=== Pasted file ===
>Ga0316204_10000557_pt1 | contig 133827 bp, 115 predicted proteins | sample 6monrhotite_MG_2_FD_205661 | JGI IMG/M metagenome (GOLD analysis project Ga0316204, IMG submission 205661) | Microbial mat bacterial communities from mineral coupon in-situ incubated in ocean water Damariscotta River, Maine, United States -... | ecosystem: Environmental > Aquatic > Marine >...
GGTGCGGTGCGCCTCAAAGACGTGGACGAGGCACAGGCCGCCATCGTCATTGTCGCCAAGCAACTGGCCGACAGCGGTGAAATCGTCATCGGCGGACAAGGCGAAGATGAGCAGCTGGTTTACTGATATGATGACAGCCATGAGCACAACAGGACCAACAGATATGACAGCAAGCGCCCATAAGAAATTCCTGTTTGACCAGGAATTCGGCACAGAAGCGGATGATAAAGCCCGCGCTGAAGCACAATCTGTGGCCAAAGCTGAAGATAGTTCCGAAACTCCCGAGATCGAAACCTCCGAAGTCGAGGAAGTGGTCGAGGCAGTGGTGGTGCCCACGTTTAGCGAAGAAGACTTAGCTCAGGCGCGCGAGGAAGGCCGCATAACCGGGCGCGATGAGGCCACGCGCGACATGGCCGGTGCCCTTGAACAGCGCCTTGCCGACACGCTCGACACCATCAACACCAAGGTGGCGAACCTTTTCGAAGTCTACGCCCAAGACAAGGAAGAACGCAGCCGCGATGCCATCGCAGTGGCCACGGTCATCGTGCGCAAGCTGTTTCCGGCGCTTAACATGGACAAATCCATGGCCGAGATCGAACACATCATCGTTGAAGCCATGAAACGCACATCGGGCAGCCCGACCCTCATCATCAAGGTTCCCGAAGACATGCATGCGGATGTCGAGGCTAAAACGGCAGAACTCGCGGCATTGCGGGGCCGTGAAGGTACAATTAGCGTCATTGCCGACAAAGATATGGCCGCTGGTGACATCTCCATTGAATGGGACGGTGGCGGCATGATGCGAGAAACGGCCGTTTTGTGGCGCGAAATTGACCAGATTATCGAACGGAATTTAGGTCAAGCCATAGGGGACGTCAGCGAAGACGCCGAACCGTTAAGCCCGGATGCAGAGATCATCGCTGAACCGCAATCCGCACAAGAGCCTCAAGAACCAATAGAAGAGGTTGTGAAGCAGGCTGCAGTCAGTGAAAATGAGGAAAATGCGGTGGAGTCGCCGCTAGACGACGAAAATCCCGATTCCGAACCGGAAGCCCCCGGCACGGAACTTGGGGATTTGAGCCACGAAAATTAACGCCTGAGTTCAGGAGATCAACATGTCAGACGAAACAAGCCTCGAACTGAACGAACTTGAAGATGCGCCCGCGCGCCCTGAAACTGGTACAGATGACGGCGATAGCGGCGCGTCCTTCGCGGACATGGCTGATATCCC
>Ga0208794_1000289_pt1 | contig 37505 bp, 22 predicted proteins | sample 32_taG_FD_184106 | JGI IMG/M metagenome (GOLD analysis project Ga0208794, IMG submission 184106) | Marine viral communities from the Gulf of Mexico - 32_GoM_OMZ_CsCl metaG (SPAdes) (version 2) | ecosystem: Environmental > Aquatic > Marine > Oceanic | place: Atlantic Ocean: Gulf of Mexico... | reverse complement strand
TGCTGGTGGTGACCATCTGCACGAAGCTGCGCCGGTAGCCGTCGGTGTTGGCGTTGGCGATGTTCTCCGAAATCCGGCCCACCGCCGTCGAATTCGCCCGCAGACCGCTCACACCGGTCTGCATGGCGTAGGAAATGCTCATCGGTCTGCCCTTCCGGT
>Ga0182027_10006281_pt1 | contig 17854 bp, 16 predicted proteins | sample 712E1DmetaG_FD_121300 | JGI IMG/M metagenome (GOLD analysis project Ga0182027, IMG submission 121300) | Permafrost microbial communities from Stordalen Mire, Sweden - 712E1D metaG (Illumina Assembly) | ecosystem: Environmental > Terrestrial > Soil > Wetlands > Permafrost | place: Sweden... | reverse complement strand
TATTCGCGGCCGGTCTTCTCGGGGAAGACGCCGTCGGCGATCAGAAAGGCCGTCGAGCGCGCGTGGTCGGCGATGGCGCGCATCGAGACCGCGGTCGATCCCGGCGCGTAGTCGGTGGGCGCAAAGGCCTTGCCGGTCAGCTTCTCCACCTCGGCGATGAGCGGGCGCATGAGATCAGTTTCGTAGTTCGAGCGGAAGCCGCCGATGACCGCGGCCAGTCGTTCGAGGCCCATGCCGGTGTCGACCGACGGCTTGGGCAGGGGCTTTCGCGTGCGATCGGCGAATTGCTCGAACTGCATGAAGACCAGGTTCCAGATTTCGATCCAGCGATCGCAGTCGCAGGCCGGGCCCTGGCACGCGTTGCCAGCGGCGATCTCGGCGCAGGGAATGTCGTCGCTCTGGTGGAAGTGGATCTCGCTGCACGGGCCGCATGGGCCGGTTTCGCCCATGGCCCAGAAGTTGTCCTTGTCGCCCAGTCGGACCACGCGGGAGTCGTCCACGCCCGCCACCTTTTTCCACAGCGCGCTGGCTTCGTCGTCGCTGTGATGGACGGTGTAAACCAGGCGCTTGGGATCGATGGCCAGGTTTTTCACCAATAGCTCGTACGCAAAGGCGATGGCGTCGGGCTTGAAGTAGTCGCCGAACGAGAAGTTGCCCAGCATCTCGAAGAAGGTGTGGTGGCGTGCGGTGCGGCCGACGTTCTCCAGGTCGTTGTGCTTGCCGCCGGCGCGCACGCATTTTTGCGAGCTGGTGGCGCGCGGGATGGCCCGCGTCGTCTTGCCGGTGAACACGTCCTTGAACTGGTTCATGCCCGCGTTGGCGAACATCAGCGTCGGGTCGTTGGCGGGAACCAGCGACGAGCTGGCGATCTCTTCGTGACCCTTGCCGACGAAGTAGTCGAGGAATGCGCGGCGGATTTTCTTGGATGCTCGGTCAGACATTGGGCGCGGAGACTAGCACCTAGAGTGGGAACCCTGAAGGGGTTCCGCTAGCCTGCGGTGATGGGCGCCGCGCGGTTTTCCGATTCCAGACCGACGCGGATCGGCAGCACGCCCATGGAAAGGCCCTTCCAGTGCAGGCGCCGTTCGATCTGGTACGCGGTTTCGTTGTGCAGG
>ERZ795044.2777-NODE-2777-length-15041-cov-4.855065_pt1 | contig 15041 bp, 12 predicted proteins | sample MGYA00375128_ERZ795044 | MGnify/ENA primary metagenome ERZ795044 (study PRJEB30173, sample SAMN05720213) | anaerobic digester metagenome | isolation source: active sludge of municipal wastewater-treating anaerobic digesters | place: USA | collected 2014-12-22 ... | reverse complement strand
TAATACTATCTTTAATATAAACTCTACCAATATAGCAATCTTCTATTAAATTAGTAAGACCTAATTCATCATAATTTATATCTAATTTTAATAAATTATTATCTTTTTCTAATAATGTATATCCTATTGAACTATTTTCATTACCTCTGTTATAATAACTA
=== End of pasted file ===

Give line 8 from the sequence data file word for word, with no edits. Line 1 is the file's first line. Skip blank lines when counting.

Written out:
TAATACTATCTTTAATATAAACTCTACCAATATAGCAATCTTCTATTAAATTAGTAAGACCTAATTCATCATAATTTATATCTAATTTTAATAAATTATTATCTTTTTCTAATAATGTATATCCTATTGAACTATTTTCATTACCTCTGTTATAATAACTA